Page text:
The key to this system, and helping techs understand and trust it, is efficiency percentage. Techs must understand the dynamics of efficiency. While a paint technician may only get an hour or so extra time on each repair, he is working on many more cars during the course of a week than a metal tech is. What is important is his efficiency. The tech must focus on that figure and not the actual amount of extra hours he gets for each repair. They must understand that if they earn $14 per flat rate hour, and they have an average efficiency of 150%, they are actually earning $21 for every hour they work.

So how can a system like this promote teamwork, increase efficiency and improve employee moral? Let me give you a couple of examples. When I first got this system figured out and running, a couple of my techs, who thought they were real clever, tried to outsmart the system or manipulate it in their favor. But no matter what they tried they just ended up hurting themselves.

For instance, one of my metal techs thought that if he passed off work to the next tech in line, (in my shop, that would be my prepper) work that he himself should be doing, he would increase his efficiency and make more money. But all he did was decrease the efficiency of the entire repair, thus decreased his own efficiency since he was part of a team effort. My prepper did do the work the metal tech was supposed to do, but it took him much longer to do because he wasn?t as skilled as my metal tech. It took a while for the metal tech to figure this out, and now he doesn?t try to pass off his work to someone else.

The same metal tech started to get a little sloppy because he knew the prepper was trained to fix any minor defects in the metal tech?s work. But this also ate up precious time in the repair. Eventually the metal tech understood that to maximize his earnings, he had to do everything expected of him, and do it carefully, because if someone else had to carry his slack, it was coming out of his own pocket by hurting the overall repair efficiency. And it would cost everyone else money, which wouldn?t make him a very popular guy.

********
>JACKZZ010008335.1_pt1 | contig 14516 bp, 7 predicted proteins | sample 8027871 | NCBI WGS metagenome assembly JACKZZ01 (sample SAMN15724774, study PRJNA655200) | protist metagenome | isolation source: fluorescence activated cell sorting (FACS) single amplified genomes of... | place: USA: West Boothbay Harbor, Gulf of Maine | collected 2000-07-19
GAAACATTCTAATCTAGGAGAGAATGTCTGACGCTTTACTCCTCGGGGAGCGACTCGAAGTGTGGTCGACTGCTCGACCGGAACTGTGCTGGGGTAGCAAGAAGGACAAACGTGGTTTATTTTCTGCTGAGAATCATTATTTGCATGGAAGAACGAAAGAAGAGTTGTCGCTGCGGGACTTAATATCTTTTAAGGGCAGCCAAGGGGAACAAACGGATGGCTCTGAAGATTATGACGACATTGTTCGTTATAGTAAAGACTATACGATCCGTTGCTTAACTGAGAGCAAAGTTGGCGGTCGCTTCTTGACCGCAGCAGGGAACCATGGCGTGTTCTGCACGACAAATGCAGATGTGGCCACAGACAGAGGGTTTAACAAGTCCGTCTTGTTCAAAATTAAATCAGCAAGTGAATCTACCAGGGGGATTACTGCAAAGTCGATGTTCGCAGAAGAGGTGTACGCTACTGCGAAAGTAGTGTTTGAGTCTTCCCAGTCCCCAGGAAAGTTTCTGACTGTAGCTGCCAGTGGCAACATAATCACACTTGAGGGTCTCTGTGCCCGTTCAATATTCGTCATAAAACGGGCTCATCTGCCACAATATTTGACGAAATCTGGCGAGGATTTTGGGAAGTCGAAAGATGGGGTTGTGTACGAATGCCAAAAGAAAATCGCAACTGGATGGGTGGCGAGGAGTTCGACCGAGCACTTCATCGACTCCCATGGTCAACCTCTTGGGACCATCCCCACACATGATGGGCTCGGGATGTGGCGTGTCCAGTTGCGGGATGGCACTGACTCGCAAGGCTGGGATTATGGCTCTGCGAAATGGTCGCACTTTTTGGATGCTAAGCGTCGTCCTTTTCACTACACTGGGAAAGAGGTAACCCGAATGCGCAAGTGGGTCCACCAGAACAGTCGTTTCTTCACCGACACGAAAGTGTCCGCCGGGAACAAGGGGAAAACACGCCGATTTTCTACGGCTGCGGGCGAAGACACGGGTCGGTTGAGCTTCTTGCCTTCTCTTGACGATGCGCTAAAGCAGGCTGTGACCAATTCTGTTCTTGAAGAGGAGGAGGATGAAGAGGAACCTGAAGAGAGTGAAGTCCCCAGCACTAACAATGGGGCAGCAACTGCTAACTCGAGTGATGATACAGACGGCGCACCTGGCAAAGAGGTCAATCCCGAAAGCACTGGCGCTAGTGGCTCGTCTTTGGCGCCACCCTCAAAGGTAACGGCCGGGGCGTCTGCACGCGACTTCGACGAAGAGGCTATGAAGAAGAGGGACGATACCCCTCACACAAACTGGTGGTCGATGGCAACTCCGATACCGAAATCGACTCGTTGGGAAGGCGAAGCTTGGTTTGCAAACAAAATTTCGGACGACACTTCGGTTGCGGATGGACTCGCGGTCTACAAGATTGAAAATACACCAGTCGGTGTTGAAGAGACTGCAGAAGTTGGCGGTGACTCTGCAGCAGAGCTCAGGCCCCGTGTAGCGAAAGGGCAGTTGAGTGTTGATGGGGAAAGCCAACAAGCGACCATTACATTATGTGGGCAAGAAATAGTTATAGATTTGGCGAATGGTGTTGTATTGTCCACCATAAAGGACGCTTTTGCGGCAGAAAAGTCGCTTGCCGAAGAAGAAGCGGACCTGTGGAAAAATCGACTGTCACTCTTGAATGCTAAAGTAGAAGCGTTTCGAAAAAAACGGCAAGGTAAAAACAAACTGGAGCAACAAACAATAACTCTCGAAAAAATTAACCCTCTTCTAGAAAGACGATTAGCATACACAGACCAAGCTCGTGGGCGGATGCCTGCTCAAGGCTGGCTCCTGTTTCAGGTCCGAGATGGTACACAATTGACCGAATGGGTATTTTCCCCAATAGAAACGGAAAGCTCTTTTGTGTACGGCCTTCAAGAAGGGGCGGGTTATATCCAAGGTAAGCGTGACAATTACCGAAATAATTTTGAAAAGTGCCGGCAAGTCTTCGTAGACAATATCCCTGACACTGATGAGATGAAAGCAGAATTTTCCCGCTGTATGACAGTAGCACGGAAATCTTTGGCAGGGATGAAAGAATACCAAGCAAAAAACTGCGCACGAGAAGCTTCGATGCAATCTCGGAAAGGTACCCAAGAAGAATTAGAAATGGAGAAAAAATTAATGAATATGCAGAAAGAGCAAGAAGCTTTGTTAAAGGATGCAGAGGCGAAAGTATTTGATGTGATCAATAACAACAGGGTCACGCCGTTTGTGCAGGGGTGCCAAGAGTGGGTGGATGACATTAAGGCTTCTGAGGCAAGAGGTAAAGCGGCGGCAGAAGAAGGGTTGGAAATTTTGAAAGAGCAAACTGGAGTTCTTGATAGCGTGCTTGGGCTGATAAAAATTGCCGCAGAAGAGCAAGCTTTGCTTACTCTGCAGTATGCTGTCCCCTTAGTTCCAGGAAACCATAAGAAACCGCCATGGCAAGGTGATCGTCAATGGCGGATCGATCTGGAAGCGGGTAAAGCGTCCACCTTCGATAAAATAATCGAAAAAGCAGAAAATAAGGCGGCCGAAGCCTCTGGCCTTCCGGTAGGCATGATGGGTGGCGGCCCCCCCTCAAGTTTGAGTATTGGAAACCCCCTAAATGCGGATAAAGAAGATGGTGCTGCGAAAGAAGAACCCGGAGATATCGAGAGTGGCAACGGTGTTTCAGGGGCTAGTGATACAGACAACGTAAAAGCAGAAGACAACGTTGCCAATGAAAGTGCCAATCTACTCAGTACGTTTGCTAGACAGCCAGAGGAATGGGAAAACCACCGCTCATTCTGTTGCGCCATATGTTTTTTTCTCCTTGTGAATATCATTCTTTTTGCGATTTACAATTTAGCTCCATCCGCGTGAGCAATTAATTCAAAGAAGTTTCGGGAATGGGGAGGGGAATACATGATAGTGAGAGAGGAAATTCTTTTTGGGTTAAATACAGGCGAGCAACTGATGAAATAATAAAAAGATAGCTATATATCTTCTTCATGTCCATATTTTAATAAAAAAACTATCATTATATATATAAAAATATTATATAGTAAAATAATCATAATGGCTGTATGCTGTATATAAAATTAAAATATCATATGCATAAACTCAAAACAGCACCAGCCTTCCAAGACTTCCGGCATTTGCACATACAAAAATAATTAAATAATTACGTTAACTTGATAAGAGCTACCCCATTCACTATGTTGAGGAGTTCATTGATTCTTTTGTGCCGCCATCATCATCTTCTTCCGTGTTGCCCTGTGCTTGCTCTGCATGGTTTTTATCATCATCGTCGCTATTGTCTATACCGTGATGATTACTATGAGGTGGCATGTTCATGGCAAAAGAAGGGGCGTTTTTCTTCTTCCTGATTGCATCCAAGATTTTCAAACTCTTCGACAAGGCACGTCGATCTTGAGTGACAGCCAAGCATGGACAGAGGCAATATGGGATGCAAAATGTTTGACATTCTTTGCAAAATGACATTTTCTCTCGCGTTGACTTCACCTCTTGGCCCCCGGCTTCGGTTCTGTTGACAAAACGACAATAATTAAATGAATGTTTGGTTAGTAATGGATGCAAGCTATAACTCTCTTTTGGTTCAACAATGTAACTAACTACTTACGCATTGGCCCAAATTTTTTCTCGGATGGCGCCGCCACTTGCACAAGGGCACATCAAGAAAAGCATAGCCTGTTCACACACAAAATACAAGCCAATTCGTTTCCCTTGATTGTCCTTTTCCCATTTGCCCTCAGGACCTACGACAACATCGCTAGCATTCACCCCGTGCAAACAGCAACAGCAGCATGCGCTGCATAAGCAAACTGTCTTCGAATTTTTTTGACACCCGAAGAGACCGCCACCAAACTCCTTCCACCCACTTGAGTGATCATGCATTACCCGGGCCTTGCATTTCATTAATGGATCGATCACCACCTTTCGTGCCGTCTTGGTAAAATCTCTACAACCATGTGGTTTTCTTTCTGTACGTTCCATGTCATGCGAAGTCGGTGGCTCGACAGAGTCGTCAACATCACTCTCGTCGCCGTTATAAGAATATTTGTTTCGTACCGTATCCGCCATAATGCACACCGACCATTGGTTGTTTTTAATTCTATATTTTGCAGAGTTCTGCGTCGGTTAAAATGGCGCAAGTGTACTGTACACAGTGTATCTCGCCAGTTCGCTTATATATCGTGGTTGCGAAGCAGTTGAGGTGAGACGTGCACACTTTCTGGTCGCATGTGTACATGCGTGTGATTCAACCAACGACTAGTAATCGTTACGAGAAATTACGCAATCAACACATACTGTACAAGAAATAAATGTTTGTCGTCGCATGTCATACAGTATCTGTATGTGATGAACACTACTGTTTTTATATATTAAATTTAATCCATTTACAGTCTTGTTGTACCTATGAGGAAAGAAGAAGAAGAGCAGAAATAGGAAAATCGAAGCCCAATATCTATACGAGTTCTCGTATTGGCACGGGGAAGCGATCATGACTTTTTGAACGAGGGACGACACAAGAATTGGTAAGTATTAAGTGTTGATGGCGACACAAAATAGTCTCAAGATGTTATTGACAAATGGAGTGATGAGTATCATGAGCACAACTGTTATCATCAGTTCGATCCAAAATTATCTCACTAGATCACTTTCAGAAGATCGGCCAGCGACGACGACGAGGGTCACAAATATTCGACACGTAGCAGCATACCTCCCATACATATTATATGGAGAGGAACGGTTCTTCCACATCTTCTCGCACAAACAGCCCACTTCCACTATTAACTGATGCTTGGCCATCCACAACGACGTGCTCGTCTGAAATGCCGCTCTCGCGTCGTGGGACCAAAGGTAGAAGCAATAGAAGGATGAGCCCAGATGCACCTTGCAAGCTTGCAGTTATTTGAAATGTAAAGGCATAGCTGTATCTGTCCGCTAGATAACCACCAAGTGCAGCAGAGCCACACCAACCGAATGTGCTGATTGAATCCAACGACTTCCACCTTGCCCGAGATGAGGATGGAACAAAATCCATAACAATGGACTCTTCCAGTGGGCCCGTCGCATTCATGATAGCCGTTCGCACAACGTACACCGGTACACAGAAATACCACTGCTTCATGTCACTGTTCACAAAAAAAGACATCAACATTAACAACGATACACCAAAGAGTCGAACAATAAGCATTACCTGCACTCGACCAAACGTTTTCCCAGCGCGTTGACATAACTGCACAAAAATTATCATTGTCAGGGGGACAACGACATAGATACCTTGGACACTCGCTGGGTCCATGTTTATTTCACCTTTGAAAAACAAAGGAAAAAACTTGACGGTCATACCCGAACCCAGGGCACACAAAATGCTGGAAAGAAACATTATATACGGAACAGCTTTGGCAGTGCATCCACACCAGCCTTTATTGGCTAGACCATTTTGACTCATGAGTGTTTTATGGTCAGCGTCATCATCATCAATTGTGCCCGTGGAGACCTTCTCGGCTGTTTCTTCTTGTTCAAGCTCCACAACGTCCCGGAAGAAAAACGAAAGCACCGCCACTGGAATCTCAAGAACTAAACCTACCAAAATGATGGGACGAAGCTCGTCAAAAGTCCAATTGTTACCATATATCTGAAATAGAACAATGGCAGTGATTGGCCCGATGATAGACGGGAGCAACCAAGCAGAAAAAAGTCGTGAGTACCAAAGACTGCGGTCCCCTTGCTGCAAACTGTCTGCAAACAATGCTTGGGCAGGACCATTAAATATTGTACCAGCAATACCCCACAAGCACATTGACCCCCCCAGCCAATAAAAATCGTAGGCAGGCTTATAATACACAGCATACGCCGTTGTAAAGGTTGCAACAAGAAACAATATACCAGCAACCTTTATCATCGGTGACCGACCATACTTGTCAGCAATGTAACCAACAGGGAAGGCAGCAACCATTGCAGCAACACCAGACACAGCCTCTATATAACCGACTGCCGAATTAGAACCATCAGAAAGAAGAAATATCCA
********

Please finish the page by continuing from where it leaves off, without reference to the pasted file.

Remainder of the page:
My painter tried two different ways to get a larger share of the pie. At first he started punching off a repair before he was actually done working on it. He would actually punch off the clock completely, or punch on to W-time (clean up time). Sure, he increased the actual repair efficiency, but because he had fewer hours into the repair, he didn?t get his fair share of the additional labor distribution. When this didn?t work for him, he tried staying punched on a job longer than necessary. All he did then was to hurt the overall repair efficiency, which cost him money and some unhappy co-workers.

All my techs soon learned that keeping a meticulous and honest timecard was essential to maximizing their earnings. They understood that there was no way to beat my system. Every car was leaving repaired properly. Redoes cost everyone dearly.